Even in a life full of unexpected twists and turns, Irv Danesh never thought he would be wondering which actor will portray him on television. But that is a question that he and his wife Fanny have been thinking about as his self-published book, “The Loco Life of Doctor Taco,” moves forward toward becoming the basis for a new television sitcom.
The energetic, engaging and funny 59-year-old has had a colorful career, starting with attending medical school in Tampico, Mexico, in the late 1970’s after he found his grades weren’t good enough to be accepted to medical school in the States. The Brooklyn-bred doctor went on to work as an emergency room physician at Lawrence General Hospital for 23 years, and moved his practice 13 months ago to the East Boston Neighborhood Health Center.
His entrée into the world of entertainment occurred after a chance meeting at a wedding in LA, when an acquaintance asked for help with a screenplay involving the practice of medicine. The affable Danesh agreed. That screenplay turned into USA Network’s successful “Royal Pains” series about a concierge doctor on Long Island. As a producer and consultant for the series, the multi-talented and high energy Danesh provided medical background and learned about the entertainment business behind the scenes, even while he continued his stint as ER doc on weekends.
“With lots of time in the writer’s room, I trained myself with Final Draft, and helped to write segments,” said Danesh, who added that he loved the writing, but appreciates being in the more active environment of the emergency room.
After his role with “Royal Pains” ended, Danesh tried his own hand at writing, starting first with a screenplay about his unusual medical school experience.
“It was a horrible screen play,” said Danesh unabashedly, “and in Hollywood, trying to get your screenplay read as a non-writer is impossible.” So he decided to turn it into a book.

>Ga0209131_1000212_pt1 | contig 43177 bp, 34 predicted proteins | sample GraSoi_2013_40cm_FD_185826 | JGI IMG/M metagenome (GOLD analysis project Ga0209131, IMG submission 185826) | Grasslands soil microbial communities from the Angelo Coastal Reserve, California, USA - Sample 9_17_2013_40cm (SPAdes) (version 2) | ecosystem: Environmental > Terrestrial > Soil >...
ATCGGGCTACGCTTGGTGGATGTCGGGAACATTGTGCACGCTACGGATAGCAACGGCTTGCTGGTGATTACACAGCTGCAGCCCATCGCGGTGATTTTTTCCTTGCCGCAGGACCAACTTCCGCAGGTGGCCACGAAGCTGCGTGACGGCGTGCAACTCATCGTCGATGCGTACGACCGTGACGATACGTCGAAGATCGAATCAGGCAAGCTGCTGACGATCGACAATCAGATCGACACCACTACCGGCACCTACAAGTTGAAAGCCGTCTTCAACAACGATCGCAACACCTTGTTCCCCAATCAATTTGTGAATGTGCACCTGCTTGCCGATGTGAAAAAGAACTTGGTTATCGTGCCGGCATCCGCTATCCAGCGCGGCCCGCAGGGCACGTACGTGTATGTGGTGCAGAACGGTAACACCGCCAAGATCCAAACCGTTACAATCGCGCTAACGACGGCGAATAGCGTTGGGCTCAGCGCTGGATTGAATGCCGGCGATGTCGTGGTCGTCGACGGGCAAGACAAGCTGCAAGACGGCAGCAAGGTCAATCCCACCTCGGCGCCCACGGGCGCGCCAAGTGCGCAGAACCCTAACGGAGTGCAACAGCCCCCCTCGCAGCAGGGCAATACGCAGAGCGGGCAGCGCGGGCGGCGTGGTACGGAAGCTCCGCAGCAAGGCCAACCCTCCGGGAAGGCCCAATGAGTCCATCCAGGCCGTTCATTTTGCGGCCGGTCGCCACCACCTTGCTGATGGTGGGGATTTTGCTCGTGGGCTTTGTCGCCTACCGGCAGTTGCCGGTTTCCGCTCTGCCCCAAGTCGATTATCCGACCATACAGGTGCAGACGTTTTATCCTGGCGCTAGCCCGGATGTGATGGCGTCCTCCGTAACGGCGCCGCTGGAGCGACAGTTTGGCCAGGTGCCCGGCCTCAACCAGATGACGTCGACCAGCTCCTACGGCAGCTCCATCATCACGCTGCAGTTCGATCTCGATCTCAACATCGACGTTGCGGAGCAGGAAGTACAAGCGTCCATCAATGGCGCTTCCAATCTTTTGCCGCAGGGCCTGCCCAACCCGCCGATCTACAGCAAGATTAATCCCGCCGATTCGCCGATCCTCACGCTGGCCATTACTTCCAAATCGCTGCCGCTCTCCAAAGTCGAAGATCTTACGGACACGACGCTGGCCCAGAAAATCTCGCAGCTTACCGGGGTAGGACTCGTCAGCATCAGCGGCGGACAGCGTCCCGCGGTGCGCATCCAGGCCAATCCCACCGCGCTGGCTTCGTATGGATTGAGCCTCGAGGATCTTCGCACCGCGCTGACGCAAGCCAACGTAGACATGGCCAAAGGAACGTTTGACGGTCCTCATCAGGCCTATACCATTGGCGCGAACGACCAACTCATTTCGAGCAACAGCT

“The story is a fictionalized version of me,” said Danesh. The characters are based on his cadre of friends from medical school, most of whom were Jewish, like himself. There was also one Palestinian student and several Eastern European students. Their escapades were epic, and the humorous book includes episodes involving scamming, smuggling, prostitution, grave robbing, alligator hunting and dealing with drunken professors. He won’t say what is truth and what is fiction. “Writing it was like therapy,” he said with a laugh.
Along his two-year writing process, Danesh had help from local writers Ellen Frankel, Ellen Garfield and the late Michael Palmer.
“It is a fantastic, supportive arts community on the North Shore,” said Danesh, who added that three of his four sons are involved in artistic endeavors. One is a screenwriter, one is an animator and comic book artist and one is an actor. The fourth is a trauma technician at a hospital and plans to apply to medical school.
In response to the ultra-competitive nature of book publishing, Danesh ultimately decided to self-publish his novel in 2014. So when he got a call that Hollywood was interested in his book, his first question was “How did they even hear about it?” The answer? “Goodreads!” said Danesh, explaining that a producer was looking to create a new show based on a “Scrubs” template and searched the popular site for books with a medical theme. The rights to his book have been sold, and Danesh recently got further confirmation that the show is on the way to becoming a reality. Once again, Danesh is poised to serve as producer and medical consultant.
“I am exceedingly excited. It is finally all coming together. This is the best news ever,” he said. “The very thought that the main character [based on me] is going to be played by some actor is cool.”
Dr. Irv Danesh will be among the local writers at one of the Jewish Book Month events sponsored by the Jewish Community Center of the North Shore. See below for a full listing of all of the Jewish Book Month events.